19 comments:

  1. Proving once again the mutability of the Christian story. How any one sect can claim that "their" interpretation of scripture is the only accurate one - and be willing to fight over such claims - is beyond me. The Christian myth is so buried in time and blurred by sectarianism and clerical meddling as to be meaningless to many today - small wonder.

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  2. This is a surprise to anyone? Well, maybe if you've never read the Bible. Of course Jesus has a wife, and she is magnificent.

    Rev 21:9-11 And there came unto me one of the seven angels which had the seven vials full of the seven last plagues, and talked with me, saying, Come hither, I will shew thee the bride, the Lamb's wife. And he carried me away in the spirit to a great and high mountain, and shewed me that great city, the holy Jerusalem, descending out of heaven from God, Having the glory of God: and her light was like unto a stone most precious, even like a jasper stone, clear as crystal...

    Although, it is kinda tough being a guy and saying that I am another man's wife. But I'll get over it.

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  3. Jesus often referred to himself as a Bridegroom in the gospels with the church as his bride. I do not understand why scholars are always so quick to pretend like such findings "overthrow" the predominant and nigh unanimous witness of the rest of Church history. It is, I suspect, for publicity.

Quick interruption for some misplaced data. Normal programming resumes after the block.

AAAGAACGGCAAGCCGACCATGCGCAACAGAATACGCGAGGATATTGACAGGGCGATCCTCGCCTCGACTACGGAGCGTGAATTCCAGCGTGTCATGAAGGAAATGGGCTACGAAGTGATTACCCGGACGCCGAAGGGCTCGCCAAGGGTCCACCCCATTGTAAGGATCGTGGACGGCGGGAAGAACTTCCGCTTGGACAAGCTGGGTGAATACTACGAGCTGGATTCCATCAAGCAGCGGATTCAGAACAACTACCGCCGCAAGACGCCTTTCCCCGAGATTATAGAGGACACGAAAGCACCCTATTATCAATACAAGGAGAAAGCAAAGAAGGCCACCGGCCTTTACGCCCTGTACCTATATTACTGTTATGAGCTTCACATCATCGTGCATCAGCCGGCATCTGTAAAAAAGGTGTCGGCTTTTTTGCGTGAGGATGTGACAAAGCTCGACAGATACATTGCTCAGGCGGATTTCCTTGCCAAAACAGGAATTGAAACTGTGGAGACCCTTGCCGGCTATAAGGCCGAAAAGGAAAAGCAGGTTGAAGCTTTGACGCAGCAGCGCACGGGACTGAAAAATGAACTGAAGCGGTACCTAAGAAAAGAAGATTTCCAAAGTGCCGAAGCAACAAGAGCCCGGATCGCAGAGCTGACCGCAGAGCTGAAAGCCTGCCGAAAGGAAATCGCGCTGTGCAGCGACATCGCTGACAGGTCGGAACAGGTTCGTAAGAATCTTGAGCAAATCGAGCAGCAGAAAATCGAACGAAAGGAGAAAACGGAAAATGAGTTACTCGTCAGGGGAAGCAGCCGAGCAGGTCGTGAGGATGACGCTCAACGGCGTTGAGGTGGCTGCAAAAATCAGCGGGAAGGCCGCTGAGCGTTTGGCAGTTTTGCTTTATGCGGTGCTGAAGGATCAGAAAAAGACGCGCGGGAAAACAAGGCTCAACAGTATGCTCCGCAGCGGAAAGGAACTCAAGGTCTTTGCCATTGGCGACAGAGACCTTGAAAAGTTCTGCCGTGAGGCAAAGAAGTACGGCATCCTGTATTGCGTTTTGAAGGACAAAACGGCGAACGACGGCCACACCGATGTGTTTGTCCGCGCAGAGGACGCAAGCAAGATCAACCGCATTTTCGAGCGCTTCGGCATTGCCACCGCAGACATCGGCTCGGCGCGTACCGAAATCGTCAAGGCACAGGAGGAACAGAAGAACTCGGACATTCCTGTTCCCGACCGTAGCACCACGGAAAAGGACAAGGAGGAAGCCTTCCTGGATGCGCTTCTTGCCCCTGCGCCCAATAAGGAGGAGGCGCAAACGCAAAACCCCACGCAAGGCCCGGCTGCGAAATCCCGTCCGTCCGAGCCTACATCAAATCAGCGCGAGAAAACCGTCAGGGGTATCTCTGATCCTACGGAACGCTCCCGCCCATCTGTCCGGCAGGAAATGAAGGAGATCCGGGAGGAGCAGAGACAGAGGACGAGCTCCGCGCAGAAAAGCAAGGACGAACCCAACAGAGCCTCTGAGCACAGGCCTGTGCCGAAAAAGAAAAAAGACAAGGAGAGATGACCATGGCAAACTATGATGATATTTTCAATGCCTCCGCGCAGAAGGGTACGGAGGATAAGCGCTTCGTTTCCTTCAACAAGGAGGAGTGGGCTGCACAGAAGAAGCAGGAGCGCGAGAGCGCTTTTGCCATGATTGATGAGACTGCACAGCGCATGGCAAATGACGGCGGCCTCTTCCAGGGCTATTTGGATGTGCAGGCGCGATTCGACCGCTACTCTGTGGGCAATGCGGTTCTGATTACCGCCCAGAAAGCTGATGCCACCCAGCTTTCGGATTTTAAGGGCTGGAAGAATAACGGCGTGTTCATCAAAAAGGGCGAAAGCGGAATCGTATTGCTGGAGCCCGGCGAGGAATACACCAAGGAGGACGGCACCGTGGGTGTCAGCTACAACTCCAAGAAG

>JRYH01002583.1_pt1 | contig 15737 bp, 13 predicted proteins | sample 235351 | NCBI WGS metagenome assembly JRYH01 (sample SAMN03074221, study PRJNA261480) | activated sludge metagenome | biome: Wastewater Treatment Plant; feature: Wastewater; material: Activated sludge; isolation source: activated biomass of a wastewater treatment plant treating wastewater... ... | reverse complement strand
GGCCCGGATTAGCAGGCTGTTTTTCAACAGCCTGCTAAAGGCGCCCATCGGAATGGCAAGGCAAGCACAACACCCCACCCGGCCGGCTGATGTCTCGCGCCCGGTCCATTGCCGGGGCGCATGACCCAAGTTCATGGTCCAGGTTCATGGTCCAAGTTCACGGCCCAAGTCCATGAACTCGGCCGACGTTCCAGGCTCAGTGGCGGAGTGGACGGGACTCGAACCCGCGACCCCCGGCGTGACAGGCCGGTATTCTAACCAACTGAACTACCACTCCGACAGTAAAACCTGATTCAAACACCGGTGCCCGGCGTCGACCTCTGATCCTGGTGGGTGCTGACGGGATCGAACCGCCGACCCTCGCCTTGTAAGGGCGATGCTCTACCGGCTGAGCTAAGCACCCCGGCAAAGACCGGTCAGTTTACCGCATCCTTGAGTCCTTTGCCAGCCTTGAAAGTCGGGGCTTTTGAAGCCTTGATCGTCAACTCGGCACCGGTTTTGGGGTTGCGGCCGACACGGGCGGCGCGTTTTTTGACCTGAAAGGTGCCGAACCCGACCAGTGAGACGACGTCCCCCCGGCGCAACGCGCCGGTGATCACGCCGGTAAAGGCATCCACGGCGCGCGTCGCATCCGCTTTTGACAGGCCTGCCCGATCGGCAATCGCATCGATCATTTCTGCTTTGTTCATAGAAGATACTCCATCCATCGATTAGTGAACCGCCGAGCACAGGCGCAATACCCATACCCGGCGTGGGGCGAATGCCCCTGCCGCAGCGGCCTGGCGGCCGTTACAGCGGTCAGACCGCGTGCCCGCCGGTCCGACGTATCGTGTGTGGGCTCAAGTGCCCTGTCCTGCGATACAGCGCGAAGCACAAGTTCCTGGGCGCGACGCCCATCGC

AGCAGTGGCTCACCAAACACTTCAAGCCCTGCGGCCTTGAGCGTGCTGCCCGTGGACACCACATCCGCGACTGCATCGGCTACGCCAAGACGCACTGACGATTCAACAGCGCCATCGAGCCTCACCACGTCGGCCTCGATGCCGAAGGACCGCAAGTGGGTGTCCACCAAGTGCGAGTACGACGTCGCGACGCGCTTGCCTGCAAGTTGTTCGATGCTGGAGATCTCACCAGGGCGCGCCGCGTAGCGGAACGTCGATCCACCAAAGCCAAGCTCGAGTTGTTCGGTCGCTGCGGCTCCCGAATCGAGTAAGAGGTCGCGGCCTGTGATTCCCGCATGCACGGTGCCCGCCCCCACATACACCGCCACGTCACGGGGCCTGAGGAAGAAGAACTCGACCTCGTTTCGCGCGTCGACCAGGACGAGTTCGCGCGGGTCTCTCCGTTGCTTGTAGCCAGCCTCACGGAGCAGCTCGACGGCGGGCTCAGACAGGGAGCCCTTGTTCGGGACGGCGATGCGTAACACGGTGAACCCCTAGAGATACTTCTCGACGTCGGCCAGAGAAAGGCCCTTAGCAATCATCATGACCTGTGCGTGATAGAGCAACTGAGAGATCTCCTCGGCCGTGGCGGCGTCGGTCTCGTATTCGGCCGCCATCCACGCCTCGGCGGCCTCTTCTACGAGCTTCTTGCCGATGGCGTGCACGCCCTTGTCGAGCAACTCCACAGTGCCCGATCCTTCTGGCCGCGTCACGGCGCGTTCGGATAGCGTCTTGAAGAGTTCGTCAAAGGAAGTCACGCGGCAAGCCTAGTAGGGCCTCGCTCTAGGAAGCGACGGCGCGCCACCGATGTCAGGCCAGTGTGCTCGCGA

It is an interesting fragment, for sure. But Christianity had its fair share of forgers and nay-sayers from very early on.

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  4. Yeah, this isn't anything earth-shattering. 400AD is quite late, and coptic hints the source is quite removed from Palestine. There was plenty of variation in early Christian thought (a random set of which became "orthodox" simply by surviving.) This is just gnostic musing.

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  5. Mistranslated...
    Jesus said "Take my wife... please".

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    Replies
    1. That's exactly what came to my mind as I read the title... LOL.

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  6. Context? Relevance? There were lots of people with the name that is translated as Jesus.

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  7. "It's worth emphasizing that this item does not prove Jesus was married; it proves that some early Christians thought he was married."

    So it's exactly as reliable as saying he wasn't married. Some old paper days so.

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  8. "Christian tradition has long held that Jesus was not married, even though no reliable historical evidence exists to support that claim..."

    Dear Professor King, please take a course in logic.

    *facepalm*

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  9. How then could Jesus ask his Apostles to leave their wives, children, family behind to follow Him if He was married Himself? I don't believe He had a wife...

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    1. Anon:

      "How then could Jesus ask his Apostles to leave their wives, children, family behind to follow Him if He was married Himself?"